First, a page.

The outstretched arms of a mother in mourning, layered with words of sorrow and the textures of a storied past, reached out and grabbed Dana Strength as she ambled through the gallery at Bracebridge Hall.
The arms, painted on a canvas, couldn’t touch her skin, but they tugged at her heart and stirred something inside her. The painting picked her, and there were many reasons why.
The piece came from the Echoes of the Flame art exhibition inspired by the Tragically Hip, which is free to the public and runs from July 8 until August 28. Bracebridge resident Dana Strength has always been a huge fan of the Hip and attended their shows at the Kee to Bala and other venues whenever possible. For her, their songbook is the experience of growing up in Canada put into poetry. When she heard the exhibition was coming to town, she thought there was no better band to put into art, so she made her way over to the exhibition where she found the painting.
“As soon as I saw it, I had to have it in my house,” Strength said. “I can’t see another painting that puts so many layers of that experience for me into one place.”
The painting is based on the song “Fiddler’s Green”, which was written about Gord Downie’s nephew who died from a heart condition. Strength had seen the painting online, and though she was intrigued, she didn’t expect the reaction she had when she saw it in person.
“That song always had a lot of meaning to me too because my son died,” she said. “It was the day after he was born and he was born, just like the line says, with a tiny knotted heart.”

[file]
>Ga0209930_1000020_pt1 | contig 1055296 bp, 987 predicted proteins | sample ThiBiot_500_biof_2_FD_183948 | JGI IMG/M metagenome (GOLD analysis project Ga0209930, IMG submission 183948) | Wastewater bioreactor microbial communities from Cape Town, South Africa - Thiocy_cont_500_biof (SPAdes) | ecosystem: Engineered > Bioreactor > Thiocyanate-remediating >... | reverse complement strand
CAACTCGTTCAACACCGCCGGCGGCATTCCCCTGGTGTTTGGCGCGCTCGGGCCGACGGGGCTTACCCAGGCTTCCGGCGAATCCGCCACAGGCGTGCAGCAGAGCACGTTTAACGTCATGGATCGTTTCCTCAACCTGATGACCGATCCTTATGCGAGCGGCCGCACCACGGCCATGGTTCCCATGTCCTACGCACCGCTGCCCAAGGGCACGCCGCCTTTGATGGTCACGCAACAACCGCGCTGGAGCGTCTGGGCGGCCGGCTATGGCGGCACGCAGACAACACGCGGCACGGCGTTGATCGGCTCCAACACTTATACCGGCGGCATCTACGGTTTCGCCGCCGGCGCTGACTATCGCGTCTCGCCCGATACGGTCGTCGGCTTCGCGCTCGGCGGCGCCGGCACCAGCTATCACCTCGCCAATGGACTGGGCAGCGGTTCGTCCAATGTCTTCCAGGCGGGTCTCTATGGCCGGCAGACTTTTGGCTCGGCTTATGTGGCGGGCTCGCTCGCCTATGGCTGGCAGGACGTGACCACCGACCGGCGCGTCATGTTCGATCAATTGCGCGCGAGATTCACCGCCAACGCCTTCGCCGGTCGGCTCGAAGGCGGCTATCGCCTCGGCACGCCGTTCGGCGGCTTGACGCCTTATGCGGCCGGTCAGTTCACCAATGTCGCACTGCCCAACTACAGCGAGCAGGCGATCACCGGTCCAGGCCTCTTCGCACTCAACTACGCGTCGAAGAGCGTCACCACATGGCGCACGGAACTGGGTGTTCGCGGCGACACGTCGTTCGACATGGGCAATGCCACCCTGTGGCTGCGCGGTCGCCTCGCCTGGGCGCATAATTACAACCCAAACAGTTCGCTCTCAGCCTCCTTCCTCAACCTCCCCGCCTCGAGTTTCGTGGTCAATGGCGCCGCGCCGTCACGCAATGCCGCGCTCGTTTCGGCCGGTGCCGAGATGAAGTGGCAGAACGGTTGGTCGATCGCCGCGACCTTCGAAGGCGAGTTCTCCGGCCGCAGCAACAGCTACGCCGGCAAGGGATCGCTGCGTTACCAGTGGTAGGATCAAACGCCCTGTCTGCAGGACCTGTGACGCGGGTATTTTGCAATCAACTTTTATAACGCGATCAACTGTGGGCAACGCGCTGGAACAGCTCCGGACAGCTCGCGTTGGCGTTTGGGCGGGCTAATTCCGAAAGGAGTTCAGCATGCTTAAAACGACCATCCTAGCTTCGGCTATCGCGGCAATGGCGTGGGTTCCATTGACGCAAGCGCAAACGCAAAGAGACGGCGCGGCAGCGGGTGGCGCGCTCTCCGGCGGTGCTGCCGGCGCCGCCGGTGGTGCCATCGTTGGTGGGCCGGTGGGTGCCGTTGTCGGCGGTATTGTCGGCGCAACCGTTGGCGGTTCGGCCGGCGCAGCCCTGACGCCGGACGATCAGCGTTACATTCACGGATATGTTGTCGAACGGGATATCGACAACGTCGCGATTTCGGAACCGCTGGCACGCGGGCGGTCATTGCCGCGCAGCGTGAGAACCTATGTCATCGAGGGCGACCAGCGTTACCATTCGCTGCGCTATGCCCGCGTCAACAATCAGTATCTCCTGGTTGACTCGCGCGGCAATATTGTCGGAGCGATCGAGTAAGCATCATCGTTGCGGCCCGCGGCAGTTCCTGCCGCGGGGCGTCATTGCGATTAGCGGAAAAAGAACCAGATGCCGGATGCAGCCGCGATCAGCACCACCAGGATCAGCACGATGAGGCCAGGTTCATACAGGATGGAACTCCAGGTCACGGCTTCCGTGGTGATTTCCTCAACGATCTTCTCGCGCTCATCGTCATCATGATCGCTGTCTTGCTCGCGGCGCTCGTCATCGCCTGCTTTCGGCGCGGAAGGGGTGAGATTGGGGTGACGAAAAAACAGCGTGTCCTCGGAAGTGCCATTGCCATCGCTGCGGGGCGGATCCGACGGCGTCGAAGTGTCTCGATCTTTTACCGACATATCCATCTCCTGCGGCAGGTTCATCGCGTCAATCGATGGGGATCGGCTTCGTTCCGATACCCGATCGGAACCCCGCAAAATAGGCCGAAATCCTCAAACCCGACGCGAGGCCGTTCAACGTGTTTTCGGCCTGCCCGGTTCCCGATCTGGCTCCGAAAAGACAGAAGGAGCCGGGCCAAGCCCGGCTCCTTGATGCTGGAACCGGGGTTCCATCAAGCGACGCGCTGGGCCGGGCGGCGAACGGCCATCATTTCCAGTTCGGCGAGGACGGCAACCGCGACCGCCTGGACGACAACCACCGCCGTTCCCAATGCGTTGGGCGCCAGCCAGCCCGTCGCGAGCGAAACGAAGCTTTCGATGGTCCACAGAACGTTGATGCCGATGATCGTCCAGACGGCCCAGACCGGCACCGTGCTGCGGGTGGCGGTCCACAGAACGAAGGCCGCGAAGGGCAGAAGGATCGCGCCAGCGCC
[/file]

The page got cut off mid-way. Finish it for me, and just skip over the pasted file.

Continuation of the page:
Strength’s son was born in Orillia in 1994. Shortly after, he was airlifted to SickKids and put on life support. He died soon after. Strength had to say goodbye to her son, but she thinks of him often, especially when “Fiddler’s Green” played.
As an Indigenous woman whose son was Mohawk, she also connected to the painting because of the Mohawk words running up and down the piece. The lyrics that mean so much to her are in the painting figuratively and literally, and along with the woman’s longing and the other multi-layered connections, it all came together to create a “visceral” experience for her.
“It was not only the loss and kind of bringing up the sorrow of my son, but then also the meaning that the artist Michael Barber has put into it, of the crow being a messenger for the children lost at residential schools,” Strength said. “I felt the different layers of the grief in the painting and all because of the outstretched arms of it.”
The painting is like a portal, she said. She was transported mentally and emotionally when she saw it. It brought her to a place of grief and sorrow but also to a place of comfort.
That’s a place in art she often seeks out. Where meaning and spirituality and history come together to bring a person somewhere new. Good art, music and poetry has the ability to do that, she said, and the “Fiddler’s Green” painting exemplifies that feeling for her.
“It reaches out and says, ‘I’m going to take you somewhere. You’re going with me,’” she said. “It’s kind of like a space in between the music or the space in between two lines of written poetry that holds all the meaning without saying anything. Whatever that space is, is where that painting takes you.”
A day after buying the piece, Strength was out for a walk, thinking about it. She went over the layers of the painting in her head, from Gord Downie and his sister to the artist’s interpretation to her own shared experience.